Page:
Here come bad news talking this and that, yeah,
Well, give me all you got, and don’t hold it back, yeah,
Well, I should probably warn you I’ll be just fine, yeah,
No offense to you, don’t waste your time
Bring me down, can't nothin'
Bring me down, my level's too high
Bring me down, can't nothin'
Bring me down...
Barefooted and naked of breast, I mingle with the people of the world. My clothes are ragged and dust-laden, and I am ever blissful. I use no magic to extend my life; now, before me, the dead trees become alive.
Tim Lincecum, washed up and consistently disappointing this season, consoled himself with a no-hitter today, the second of his career. With two no-hitters, two Cy Young Awards, and two World Championships, he stands nearly alone in history, accompanied only by some guy Koufax, who pitched for a different team.
C. Mathewson, ret. 1916
Lost in a forest
The Atlantic had a nice article on the video a couple years ago, which is here.
I had a game this spring that I'd play whenever the family went on a drive together. "I'd like to hear that Happy song," I'd announce, and started pressing buttons on the radio, scanning the FM dial. Happy quickly came up perhaps 80% of the time. My children, not sharing my enthusiasm for the song, wished it were otherwise.
From around the age of six, I had the habit of sketching from life. I became an artist, and from fifty on began producing works that won some reputation, but nothing I did before the age of seventy was worthy of attention. At seventy-three, I began to grasp the structures of birds and beasts, insects and fish, and of the way plants grow. If I go on trying, I will surely understand them still better by the time I am eighty-six, so that by ninety I will have penetrated to their essential nature. At one hundred, I may well have a positively divine understanding of them, while at one hundred and thirty, forty, or more I will have reached the stage where every dot and every stroke I paint will be alive. May Heaven, that grants long life, give me the chance to prove that this is no lie.
In a world of snark, no one can snark with TPM. This is their snarkiest hour.
After reading it for half a decade, I noticed Cracked really likes the construction "[verb] the shit out of" as in...
All around the world people had been doing it. From Bucharest to Bahrain to Beijing, people made "happy in..." videos, dancing in their local communities to Pharrell Williams' song, catching its infectious spirit and expressing a little bit of individualism, good humor, and even, in extreme cases, apparent existential joy.
The women did not cover their heads with the required hijab. At times, the men and women danced together, which is forbidden and punishable under the law... [T]he police found it offensive. Iran state media called it "vulgar."For one tyrant, at least, this inoffensive pop ditty expresses something deeply wrong with the world.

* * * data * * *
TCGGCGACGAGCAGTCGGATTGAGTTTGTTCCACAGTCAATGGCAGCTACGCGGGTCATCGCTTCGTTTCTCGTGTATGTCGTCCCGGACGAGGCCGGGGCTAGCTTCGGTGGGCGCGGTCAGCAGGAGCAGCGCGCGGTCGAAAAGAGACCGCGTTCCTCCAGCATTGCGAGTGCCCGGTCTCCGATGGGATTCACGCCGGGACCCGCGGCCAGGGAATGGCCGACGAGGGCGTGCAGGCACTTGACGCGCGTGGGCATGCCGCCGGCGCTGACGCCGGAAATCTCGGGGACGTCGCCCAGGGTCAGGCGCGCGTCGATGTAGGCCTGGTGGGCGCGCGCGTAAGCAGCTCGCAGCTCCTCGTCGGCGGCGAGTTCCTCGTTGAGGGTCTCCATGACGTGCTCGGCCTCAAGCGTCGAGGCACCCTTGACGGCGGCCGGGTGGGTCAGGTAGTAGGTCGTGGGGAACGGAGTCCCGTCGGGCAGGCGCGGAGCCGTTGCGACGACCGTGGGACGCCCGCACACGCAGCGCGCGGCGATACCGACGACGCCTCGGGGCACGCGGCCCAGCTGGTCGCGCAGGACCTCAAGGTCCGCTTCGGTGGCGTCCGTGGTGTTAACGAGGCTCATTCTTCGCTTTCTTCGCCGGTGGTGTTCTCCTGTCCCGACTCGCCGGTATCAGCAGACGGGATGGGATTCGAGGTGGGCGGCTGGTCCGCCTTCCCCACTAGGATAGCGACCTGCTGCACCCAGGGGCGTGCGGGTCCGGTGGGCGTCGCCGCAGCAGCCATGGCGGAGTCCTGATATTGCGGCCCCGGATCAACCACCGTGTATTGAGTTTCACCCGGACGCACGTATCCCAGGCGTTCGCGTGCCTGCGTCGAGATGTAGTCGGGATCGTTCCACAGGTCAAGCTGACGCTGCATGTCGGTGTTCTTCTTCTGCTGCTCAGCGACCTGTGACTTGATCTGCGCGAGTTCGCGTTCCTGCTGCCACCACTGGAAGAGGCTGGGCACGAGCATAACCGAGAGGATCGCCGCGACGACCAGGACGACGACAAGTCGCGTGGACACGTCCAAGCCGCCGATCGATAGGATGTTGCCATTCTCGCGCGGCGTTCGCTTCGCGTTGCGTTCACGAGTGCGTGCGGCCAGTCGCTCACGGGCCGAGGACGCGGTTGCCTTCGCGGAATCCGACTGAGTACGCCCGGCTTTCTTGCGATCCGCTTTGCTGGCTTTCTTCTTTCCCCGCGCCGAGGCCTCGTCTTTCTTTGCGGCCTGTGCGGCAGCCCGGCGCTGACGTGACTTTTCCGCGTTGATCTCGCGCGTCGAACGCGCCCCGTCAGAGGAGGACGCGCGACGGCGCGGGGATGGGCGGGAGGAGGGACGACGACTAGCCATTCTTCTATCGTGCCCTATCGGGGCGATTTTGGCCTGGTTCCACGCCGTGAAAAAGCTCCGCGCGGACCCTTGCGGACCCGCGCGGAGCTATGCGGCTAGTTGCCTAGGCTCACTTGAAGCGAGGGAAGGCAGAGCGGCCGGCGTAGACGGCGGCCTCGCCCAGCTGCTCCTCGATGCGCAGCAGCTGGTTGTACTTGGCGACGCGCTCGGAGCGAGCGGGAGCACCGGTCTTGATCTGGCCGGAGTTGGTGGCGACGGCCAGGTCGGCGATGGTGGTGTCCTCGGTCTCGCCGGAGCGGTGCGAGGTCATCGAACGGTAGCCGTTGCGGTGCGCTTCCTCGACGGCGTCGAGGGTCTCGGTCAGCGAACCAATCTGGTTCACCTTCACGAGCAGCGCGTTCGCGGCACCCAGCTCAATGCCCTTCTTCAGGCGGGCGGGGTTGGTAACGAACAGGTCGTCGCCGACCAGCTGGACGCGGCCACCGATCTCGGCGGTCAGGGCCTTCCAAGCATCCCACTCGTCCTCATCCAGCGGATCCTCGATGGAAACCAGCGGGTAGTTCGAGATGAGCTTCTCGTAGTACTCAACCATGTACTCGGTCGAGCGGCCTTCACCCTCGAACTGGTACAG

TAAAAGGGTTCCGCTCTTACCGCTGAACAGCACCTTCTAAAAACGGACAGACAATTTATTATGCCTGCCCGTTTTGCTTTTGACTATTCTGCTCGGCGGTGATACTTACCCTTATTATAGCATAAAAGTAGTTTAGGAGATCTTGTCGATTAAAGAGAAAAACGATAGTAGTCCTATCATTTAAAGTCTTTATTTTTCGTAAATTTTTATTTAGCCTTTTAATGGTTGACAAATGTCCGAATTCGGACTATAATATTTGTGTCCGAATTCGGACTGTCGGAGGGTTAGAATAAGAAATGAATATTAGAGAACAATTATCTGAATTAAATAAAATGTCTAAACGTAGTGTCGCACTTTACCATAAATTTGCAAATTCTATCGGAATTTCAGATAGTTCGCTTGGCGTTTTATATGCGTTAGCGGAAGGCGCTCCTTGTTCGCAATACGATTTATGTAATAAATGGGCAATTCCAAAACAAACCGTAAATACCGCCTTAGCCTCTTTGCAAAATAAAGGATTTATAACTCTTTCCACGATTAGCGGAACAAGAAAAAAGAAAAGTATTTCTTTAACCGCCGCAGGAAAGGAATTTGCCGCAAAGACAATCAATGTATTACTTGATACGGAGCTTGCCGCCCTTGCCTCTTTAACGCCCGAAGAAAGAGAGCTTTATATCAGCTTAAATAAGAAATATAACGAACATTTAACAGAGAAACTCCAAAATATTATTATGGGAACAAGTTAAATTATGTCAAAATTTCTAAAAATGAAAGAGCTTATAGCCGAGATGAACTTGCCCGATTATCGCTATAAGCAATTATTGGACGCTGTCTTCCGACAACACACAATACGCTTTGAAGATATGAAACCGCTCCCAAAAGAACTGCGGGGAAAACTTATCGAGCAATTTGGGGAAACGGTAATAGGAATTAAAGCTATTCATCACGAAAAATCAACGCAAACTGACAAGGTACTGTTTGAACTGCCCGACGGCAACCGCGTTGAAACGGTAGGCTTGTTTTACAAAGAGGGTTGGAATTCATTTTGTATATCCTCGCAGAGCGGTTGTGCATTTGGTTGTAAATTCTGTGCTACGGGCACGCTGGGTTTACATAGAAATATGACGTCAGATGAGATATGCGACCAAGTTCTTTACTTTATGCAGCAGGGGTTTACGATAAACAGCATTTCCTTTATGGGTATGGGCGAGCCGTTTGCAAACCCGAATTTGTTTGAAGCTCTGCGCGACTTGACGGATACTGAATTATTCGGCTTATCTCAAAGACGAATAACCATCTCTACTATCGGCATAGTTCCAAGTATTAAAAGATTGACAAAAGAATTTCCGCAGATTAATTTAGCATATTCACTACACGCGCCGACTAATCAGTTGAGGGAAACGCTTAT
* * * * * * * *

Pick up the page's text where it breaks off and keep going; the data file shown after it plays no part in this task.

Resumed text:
Last American combat troops leave Iraq. I think President George W. Bush deserves some credit for victory.— John McCain (@SenJohnMcCain) August 19, 2010
A Facebook attack module is reportedly in the works.
From Eztra Klein at Vox:
The Republican Party has a serious data problem. in 2012, Mitt Romney's internal polls were garbage. This year, Eric Cantor's internal polls showed him up by more than 30 points. Something is deeply wrong with the GOP's campaign infrastructure if the party's presidential nominee and the party's House majority leader can't rely on their pollsters.It's almost as if the senior people in the Republican Party feel reality is whatever they want it to be, and their subordinates, eager to please them, give them only facts and data that fit their thesis.
[Rove] said that guys like me were "in what we call the reality-based community," which he defined as people who "believe that solutions emerge from your judicious study of discernible reality." ... "That's not the way the world really works anymore," he continued. "We're an empire now, and when we act, we create our own reality. And while you're studying that reality—judiciously, as you will—we'll act again, creating other new realities, which you can study too, and that's how things will sort out. We're history's actors...and you, all of you, will be left to just study what we do."Despite the fact that it is directly contrary to the great tradition of American pragmatism - the crucial idea that "we must look to the upshot of our concepts in order rightly to apprehend them" - despite the grief and the embarrassments it has brought them, the Republican leadership can't quit this world view.
Carroll told the Los Angeles Times he would not have left the Trojans in January 2010, if he knew what penalties the NCAA was going to impose after it determined Reggie Bush and his family received money and other benefits from sports marketers.
Watterson drive-by. First new panels in almost 20 years.
It became common for British businessmen and bankers to pose for portraits smiling and with their account books open on their desks. These portraits were a sign of confidence in modern techniques of accounting. The Baring Brothers —whose bank was founded in 1762 and folded only in 1995 because of the famed rogue trader Nick Leeson, who was also his branch’s auditor— were painted by Sir Thomas Lawrence poring over their main ledger like conquering explorers with their fingers on a map.